Unfortunately, John Calvin misunderstood this idea found in Aquinas’s Summa Theologica and believed that God specifically created some people to be damned from the time of their own conception. But this view sees God as vindictive and is a rejection of free will. As we, as Catholics, believe in free will, we believe that, after Jesus’s death and resurrection, each of us has the free will to choose whether or not to follow Jesus and do our best to live by His example.
Of course, we fail constantly, which is why Jesus gave us the great sacrament of Reconciliation, so that we can repent of every time that we fail to follow Jesus. If God had predetermined some to go to Heaven and some to go to Hell, there would be no need for the sacrament of Reconciliation, as God would not care if we repented or not - our fates would already have been sealed. But since there is more rejoicing in Heaven over one sinner who repents than for 99 who have no need of repentance (see the parable of the Lost Sheep), God must not want anyone to end up in Hell.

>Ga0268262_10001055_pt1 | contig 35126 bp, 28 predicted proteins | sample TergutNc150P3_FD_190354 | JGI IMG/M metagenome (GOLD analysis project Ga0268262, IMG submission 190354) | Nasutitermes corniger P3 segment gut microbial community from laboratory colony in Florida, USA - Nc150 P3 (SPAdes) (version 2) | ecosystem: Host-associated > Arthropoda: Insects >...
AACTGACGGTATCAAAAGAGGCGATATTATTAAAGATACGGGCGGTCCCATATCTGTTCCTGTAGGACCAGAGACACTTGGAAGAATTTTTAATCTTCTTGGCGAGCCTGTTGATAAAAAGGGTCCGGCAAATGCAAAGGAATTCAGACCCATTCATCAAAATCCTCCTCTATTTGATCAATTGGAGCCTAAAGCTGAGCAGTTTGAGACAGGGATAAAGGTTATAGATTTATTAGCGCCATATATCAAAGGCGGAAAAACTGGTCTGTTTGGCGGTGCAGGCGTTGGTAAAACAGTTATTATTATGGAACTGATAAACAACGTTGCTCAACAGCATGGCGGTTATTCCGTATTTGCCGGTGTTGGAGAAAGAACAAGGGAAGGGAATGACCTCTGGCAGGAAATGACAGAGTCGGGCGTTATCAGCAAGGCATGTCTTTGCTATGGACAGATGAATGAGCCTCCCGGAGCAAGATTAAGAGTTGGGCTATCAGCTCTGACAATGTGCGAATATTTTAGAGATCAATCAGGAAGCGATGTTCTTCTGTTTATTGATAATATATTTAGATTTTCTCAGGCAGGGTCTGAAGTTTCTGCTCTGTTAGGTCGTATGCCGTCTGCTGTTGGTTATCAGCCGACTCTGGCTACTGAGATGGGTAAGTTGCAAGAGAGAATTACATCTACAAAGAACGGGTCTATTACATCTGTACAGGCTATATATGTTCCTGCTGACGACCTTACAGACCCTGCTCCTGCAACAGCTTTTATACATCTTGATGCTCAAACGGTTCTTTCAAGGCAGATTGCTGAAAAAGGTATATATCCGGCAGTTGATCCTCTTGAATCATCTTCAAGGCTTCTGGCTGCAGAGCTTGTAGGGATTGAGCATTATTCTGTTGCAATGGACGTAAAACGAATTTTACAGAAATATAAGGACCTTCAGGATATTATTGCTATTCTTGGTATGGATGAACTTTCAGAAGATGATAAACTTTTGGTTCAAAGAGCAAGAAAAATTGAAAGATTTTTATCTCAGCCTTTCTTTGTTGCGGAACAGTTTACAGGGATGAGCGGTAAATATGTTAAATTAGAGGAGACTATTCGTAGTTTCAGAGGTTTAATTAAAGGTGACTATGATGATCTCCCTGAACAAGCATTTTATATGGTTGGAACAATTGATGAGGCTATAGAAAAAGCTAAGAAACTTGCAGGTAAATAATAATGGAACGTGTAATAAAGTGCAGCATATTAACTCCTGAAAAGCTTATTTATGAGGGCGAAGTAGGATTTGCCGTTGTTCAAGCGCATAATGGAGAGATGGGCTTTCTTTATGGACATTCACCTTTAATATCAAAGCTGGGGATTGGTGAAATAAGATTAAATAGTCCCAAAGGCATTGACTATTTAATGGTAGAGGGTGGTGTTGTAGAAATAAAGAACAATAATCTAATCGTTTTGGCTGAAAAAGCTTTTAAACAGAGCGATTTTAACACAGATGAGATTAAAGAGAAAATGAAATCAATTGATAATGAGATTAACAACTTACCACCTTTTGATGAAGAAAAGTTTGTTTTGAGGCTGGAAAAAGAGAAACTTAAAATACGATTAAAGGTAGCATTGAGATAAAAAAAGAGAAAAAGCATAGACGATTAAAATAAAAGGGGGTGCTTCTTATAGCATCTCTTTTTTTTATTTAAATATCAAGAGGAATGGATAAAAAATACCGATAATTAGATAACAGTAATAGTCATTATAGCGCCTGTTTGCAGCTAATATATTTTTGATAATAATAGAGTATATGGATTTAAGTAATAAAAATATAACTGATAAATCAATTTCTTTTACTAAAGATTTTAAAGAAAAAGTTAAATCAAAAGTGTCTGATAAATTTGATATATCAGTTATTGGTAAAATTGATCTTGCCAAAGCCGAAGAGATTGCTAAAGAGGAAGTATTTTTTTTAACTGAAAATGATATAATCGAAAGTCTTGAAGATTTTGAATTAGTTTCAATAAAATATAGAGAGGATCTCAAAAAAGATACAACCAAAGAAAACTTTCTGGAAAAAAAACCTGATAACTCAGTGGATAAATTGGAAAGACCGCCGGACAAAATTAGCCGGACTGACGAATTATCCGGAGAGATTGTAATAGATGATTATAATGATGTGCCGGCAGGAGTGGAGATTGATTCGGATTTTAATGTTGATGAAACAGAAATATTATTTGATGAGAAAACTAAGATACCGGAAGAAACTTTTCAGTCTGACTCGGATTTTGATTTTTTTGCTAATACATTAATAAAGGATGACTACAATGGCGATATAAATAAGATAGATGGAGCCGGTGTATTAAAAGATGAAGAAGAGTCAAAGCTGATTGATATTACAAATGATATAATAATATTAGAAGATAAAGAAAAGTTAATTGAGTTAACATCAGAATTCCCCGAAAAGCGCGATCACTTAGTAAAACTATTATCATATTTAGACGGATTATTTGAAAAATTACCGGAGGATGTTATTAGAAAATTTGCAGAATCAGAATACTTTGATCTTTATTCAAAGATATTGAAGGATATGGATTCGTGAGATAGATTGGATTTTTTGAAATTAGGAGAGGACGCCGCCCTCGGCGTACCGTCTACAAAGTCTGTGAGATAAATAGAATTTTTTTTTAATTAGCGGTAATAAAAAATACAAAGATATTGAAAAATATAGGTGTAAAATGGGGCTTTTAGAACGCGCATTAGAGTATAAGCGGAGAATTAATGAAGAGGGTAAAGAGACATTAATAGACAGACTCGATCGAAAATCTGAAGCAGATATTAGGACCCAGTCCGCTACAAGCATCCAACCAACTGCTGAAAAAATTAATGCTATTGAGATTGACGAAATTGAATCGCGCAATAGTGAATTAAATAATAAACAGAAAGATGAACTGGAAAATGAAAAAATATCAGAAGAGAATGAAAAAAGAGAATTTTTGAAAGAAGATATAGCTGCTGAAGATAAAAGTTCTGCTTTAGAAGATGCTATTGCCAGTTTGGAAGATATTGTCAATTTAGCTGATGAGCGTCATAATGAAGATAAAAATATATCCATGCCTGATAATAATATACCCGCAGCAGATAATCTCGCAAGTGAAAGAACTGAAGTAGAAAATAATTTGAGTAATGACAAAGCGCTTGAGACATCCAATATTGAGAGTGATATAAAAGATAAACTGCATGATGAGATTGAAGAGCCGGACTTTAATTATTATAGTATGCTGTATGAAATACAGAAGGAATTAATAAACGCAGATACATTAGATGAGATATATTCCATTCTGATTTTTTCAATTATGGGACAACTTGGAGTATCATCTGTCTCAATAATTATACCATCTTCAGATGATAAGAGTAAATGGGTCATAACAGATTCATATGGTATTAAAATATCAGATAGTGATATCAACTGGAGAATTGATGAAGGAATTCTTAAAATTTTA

In addition, Jesus commanded us to love those who hate us and to pray for those who persecute us. Since in order to love someone fully, one must do what we can to lead him/her to follow Jesus and enter Heaven, we must constantly pray for the conversion of those who, through their own choices, have rejected Jesus and His Church, so that they may come to their senses, and repent like the Prodigal Son. We must also pray for those who, through no fault of their own, do not know Jesus and His Church, so that they may find Him through following their consciences and by noticing our examples of faith perfected by love.
Mort Alz, why would the saints pray for the “inevitable predestination of the elect” if there is no possiblility they can be lost? It makes no sense. Only people who can fall away from God need such prayers. The saints pray for the salvation of all men, the preseverance in the faith of the good, and the restoration to grace of the bad without making any judgments as to who belongs in which group.
Thank you for this! This was very helpful. I was unable to find St. Thomas Aquinas’ dealings on this subject. I feel some Catholics misunderstand that the orthodox view of grace is closer to some of Calvin’s ideas than most Catholics understand.
So, once again, thank you. This sufficiently answers my question.
You’re welcome. When in doubt, Ite ad Thomam.